Painting Convertible Scenery – Spattering Scenery

Excerpt from “Scenery, a Manual of Scene Design” by Harold Helvenston (1931, page 58)

“In painting flats or units that are to be used in different scenes, under different colored lights, it is the common custom to paint a ground tone of neutral or almost neutral gray, either warm or cold in hue, and upon this spatter three or four or any number of different colors according to a definitely preconceived color scheme.  The spattering colors may be primary colors of light or pigment, secondary colors of either, or any other chromatic system pleasing or displeasing to the artist.  The value of these colors should be the same if there is not to be a predominance of any one color.  This however, is arbitrary.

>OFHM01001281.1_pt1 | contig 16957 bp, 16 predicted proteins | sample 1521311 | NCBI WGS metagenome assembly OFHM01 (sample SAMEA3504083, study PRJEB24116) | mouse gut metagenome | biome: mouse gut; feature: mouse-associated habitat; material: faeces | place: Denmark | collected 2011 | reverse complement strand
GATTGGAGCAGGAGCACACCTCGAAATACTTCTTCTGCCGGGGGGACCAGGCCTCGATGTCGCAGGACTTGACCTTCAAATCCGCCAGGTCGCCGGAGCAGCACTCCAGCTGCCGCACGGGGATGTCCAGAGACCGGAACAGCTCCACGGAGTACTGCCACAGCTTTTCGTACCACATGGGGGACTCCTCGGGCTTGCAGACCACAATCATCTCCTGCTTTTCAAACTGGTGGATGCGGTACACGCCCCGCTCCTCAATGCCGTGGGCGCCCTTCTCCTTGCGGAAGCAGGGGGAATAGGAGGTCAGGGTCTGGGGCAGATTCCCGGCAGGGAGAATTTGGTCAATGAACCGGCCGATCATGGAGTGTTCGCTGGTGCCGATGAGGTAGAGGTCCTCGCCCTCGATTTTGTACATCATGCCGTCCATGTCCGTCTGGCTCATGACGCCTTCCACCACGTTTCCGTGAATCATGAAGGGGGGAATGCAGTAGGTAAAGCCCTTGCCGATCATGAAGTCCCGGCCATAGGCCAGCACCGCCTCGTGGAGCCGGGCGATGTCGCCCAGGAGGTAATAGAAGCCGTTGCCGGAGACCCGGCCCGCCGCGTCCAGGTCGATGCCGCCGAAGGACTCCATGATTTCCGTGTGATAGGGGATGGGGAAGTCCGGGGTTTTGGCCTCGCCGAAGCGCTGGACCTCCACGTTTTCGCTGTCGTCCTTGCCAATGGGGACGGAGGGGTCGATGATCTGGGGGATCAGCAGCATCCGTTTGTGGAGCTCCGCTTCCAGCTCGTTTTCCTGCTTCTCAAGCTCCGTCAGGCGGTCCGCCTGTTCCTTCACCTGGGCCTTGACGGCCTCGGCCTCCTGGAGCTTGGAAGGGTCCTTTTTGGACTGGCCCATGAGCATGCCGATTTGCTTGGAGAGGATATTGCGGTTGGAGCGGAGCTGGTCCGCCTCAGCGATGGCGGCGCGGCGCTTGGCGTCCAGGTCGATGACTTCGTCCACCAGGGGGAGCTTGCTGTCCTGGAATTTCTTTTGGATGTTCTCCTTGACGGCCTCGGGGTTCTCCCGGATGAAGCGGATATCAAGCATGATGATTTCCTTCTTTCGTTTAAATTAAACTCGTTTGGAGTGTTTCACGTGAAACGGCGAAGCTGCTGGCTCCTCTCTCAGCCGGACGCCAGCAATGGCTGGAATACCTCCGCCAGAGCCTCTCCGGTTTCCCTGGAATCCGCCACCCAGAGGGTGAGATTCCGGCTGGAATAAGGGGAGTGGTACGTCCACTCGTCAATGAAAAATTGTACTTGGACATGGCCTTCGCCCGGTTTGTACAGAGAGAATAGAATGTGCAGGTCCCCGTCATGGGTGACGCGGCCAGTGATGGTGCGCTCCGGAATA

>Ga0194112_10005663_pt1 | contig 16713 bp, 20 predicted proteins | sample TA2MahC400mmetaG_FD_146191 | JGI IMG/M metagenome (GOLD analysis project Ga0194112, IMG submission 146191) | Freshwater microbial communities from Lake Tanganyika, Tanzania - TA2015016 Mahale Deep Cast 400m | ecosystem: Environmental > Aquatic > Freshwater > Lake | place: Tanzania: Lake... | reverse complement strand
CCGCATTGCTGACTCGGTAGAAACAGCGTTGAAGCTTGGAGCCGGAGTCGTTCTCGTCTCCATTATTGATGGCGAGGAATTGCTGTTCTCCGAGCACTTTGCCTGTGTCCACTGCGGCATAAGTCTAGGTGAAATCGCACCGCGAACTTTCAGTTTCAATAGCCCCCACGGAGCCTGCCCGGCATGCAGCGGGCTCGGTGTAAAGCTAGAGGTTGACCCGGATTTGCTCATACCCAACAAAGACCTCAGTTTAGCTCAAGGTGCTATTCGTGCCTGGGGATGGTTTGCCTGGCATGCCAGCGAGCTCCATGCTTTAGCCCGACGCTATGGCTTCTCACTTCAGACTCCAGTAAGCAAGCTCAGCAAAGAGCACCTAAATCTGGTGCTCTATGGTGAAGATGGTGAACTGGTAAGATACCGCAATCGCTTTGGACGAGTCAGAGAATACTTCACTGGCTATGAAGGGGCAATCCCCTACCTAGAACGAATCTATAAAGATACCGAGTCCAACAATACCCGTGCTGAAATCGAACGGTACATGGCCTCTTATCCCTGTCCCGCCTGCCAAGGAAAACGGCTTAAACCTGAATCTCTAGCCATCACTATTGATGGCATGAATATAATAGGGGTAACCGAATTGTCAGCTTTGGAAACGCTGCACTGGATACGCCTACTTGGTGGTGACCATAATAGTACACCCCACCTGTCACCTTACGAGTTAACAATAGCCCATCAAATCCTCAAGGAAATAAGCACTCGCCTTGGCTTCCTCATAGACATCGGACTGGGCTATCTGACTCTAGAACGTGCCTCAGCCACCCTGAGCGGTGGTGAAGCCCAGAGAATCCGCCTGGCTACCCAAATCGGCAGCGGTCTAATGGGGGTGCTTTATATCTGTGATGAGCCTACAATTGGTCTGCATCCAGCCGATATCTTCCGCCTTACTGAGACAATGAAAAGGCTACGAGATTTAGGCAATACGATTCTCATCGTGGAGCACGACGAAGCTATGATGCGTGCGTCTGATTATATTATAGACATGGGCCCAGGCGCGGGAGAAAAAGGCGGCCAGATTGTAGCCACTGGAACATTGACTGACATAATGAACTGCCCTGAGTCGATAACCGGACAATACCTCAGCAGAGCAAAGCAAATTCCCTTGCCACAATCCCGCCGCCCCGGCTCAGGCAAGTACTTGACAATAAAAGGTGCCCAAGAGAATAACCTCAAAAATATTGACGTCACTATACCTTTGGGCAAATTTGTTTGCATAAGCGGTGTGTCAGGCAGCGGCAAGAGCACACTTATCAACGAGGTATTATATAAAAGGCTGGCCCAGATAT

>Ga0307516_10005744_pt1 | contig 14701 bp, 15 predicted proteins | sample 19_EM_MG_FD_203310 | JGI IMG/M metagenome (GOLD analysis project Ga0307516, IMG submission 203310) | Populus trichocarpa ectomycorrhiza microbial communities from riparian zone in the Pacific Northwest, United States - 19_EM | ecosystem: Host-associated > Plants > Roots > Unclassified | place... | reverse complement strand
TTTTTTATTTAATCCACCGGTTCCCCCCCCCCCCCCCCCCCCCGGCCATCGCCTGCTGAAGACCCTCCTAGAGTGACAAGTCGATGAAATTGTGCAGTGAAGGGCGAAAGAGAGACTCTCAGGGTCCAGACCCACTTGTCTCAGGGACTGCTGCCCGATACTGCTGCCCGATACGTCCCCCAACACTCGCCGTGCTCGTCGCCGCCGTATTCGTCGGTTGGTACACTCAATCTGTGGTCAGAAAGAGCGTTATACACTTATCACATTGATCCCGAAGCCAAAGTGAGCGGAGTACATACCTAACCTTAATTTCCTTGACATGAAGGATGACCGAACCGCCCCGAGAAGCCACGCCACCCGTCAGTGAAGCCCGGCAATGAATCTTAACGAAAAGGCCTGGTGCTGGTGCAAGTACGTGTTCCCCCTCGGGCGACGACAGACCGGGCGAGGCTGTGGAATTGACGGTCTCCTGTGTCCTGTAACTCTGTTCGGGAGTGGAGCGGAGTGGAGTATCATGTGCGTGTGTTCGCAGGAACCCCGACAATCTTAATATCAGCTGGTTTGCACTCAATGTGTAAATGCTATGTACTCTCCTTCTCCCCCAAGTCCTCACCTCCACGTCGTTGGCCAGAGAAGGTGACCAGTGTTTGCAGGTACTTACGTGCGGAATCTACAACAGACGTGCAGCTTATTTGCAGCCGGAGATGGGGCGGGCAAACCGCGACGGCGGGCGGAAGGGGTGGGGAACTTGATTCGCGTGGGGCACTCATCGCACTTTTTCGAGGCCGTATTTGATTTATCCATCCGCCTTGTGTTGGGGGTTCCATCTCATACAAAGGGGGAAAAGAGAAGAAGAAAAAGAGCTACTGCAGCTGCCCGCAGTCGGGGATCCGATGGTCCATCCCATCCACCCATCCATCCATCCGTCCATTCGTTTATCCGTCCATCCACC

This technique results in a very flexible surface for lighting, and when properly combined with different hues and intensities of light it is capable of creating many imaginative and pleasing effects.  If any one light hue is used alone on scenery it has a tendency to bring out that particular hue in the setting.  If two colored lights are combined, the result will reflect its corresponding combination in pigment.  Thus a red light upon a scene that has been spattered with red will produce a red glow to the audience; a combination of red and blue will bring out the red and blue qualities of the setting or their chromatic result, which is magenta.”

Below are two scenes from the Scenery Collection Database at the University of Minnesota. Here is the link to go exploring.  I search “Interiors.”